Victoria Falls has previously been featured on A Stamp A Day but what about the famous bridge? The Victoria Falls Bridge crosses the Zambezi River just below Victoria Falls and is built over the Second Gorge of the falls. As the river is the border between Zimbabwe and Zambia, the bridge links the two countries and has border posts on the approaches to both ends, at the towns of Victoria Falls, Zimbabwe and Livingstone, Zambia.
The bridge was the brainchild of Cecil Rhodes, part of his grand and unfulfilled Cape to Cairo railway scheme, even though he never visited the falls and died before construction of the bridge began. Rhodes is recorded as instructing the engineers to “build the bridge across the Zambezi where the trains, as they pass, will catch the spray of the Falls”. It was designed by George Andrew Hobson of consultants Sir Douglas Fox and Partners, assisted by the stress calculations of Ralph Freeman, who was later the principal designer of the Sydney Harbour Bridge. The main central arch is a parabolic curve.
The bridge was prefabricated in England by the Cleveland Bridge & Engineering Company before being shipped to the Mozambique port of Beira and then transported on the newly constructed railway to the Victoria Falls. It took just 14 months to construct and was completed in 1905.
The bridge was officially opened by Professor George Darwin, son of Charles Darwin and President of the British Association (now the British Science Association) on September 12, 1905. The American Society of Civil Engineers lists the bridge as a Historic Civil Engineering Landmark.
Constructed from steel, the bridge is 650 feet (198 meters) long, with a main arch spanning 513.5 feet (156.50 meters) at a height of 420 feet (128 meters) above the lower water mark of the river in the gorge below. It carries a road, railway and footway. The bridge is the only rail link between Zambia and Zimbabwe and one of only three road links between the two countries.
The Victoria Falls Bridge did not bring the first train or the first railway to Zambia. To push on with construction of the railway north as fast as possible, Cecil Rhodes insisted that the Livingstone to Kalomo line be laid before the bridge was finished. Then a locomotive was conveyed in pieces across the gorge by the temporary electric cableway used for the transportation of the bridge materials and nicknamed the ‘Blondin’ by the construction engineers. The locomotive was re-assembled and entered service months before the bridge was complete.
For more than 50 years, the bridge was crossed regularly by passenger trains as part of the principal route between the then Northern Rhodesia, southern Africa and Europe. Freight trains carried mainly copper ore (later, copper ingots) and timber out of Zambia, and coal into the country.
The age of the bridge and maintenance problems have led to traffic restrictions at times. Trains cross at less than walking pace and trucks were limited to 30 tons, necessitating heavier trucks making a long diversion via the Kazungula Ferry or Chirundu Bridge. The limit was raised after repairs in 2006, but proposals for more fundamental rehabilitation or construction of a new bridge have been aired.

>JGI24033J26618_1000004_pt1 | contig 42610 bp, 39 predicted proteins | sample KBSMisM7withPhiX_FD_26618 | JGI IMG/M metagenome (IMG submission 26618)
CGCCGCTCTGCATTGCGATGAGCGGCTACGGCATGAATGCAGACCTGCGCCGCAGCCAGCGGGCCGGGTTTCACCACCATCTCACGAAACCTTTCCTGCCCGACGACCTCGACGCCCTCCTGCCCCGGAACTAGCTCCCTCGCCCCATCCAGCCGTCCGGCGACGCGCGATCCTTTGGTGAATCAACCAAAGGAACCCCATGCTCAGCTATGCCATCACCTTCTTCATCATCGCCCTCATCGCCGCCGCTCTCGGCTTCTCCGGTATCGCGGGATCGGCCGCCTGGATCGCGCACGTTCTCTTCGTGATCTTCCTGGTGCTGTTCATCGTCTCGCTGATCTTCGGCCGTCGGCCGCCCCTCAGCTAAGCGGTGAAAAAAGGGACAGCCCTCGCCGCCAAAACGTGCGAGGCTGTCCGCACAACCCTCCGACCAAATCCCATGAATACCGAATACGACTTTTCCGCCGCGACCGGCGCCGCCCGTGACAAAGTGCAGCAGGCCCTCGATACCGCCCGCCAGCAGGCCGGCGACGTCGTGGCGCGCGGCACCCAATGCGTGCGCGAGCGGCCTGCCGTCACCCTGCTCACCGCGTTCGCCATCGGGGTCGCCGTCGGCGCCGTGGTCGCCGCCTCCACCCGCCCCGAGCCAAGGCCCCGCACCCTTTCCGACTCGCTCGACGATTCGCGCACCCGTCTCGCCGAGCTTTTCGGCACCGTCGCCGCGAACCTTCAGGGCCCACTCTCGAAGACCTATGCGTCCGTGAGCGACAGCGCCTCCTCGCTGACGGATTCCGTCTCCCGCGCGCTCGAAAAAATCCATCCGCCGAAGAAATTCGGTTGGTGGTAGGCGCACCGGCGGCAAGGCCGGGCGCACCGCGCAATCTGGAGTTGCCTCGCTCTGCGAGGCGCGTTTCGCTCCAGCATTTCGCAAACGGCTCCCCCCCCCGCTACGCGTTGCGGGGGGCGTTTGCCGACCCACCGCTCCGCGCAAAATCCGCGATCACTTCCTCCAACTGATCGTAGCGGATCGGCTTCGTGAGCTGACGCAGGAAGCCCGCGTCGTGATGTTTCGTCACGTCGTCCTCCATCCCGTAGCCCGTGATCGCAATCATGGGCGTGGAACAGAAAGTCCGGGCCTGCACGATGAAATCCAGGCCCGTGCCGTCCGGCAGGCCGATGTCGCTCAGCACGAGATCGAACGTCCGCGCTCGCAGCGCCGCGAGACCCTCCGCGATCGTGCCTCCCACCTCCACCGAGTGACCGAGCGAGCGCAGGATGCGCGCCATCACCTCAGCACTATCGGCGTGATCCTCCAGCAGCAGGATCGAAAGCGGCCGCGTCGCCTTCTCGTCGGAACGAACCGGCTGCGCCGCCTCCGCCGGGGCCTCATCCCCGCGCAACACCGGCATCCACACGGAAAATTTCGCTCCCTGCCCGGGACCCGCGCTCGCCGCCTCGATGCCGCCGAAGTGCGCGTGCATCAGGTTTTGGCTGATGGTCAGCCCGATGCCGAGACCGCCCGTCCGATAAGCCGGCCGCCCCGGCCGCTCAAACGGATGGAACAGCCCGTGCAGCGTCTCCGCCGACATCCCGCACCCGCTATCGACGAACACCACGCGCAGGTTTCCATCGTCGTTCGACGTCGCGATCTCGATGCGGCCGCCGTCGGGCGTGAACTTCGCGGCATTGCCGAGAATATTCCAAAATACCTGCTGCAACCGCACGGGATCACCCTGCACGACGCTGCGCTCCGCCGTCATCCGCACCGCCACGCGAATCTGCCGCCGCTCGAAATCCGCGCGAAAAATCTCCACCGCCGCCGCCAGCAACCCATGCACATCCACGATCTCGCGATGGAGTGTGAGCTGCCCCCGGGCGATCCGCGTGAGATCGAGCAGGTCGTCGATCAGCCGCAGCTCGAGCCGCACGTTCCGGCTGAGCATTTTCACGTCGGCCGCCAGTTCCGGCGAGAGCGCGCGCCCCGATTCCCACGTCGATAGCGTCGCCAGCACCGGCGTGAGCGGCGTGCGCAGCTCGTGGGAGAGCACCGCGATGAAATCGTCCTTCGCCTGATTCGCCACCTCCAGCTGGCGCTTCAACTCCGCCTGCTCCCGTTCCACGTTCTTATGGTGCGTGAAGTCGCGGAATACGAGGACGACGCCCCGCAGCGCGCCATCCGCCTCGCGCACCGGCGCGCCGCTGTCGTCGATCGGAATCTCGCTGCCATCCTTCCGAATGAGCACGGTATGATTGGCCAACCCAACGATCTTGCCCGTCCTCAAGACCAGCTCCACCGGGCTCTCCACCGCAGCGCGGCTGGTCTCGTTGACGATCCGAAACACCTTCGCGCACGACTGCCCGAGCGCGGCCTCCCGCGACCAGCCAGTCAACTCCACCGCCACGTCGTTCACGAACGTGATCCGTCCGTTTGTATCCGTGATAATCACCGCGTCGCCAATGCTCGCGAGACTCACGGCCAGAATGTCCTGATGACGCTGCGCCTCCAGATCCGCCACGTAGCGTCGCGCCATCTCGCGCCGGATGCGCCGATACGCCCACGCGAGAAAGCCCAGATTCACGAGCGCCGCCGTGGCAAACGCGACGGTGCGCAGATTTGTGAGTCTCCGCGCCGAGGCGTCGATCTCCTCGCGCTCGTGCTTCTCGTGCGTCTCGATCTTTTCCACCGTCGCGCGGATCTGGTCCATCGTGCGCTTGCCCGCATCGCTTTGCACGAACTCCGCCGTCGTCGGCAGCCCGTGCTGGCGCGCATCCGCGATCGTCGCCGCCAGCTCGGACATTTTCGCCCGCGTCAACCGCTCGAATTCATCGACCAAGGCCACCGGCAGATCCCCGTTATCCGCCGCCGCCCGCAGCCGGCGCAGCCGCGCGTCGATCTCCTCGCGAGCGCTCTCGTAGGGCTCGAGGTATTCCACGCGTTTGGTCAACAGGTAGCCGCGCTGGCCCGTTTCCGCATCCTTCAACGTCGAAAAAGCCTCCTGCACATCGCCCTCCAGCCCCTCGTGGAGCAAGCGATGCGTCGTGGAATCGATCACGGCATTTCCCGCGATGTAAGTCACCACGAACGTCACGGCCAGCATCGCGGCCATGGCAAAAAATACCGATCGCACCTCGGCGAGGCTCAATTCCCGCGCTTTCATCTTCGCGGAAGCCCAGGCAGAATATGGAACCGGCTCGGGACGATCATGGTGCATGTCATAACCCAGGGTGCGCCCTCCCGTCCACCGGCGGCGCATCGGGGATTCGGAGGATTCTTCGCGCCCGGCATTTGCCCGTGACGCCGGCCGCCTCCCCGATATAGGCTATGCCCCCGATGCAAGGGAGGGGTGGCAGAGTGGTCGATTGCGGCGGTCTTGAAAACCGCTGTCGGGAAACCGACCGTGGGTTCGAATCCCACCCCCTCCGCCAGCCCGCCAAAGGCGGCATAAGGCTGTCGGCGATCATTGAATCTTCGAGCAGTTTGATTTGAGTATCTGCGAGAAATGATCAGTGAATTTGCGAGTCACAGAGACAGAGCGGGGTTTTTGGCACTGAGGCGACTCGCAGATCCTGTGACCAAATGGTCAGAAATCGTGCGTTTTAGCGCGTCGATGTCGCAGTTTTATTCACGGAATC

During the Rhodesian UDI crisis and Bush War the bridge was frequently closed (and regular passenger services have not resumed successfully). In 1975, the bridge was the site of unsuccessful peace talks when the parties met in a train carriage poised above the gorge for nine and a half hours. In 1980, freight and road services resumed and have continued without interruption except for maintenance.
Today, one of the Victoria Falls Bridge’s main attractions are historical guided tours focusing on the construction of the bridge and include a walking tour under the main deck. On the Zambian side there is a small museum about the bridge which is free to enter and contains a café selling refreshments. Also located on the bridge is the Shearwater 364-foot (111-meter) bungee jump including a bungee swing and zip-line. Concerns about safety of the attraction were raised in late 2011 after the bungee’s cord snapped and a young Australian woman fell 79 feet (24 meters) into the fast flowing river.
The bridge was originally referred to as the Great Zambesi or Zambezi bridge, later becoming known as the Victoria Falls Bridge. A wealth of information about the Victoria Falls themselves, as well as an extensive history of the design and construction of the bridge, can be found on the To the Victoria Falls website.
Scott #61 was released by Southern Rhodesia on June 3, 1940, part of a set of eight stamps commemorating the 50th anniversary of the founding of the colony by Cecil John Rhodes. The 4-pence brown and blue green stamp was designed by Mrs. I. Mount, recess-printed on unwatermarked paper and perforated 14.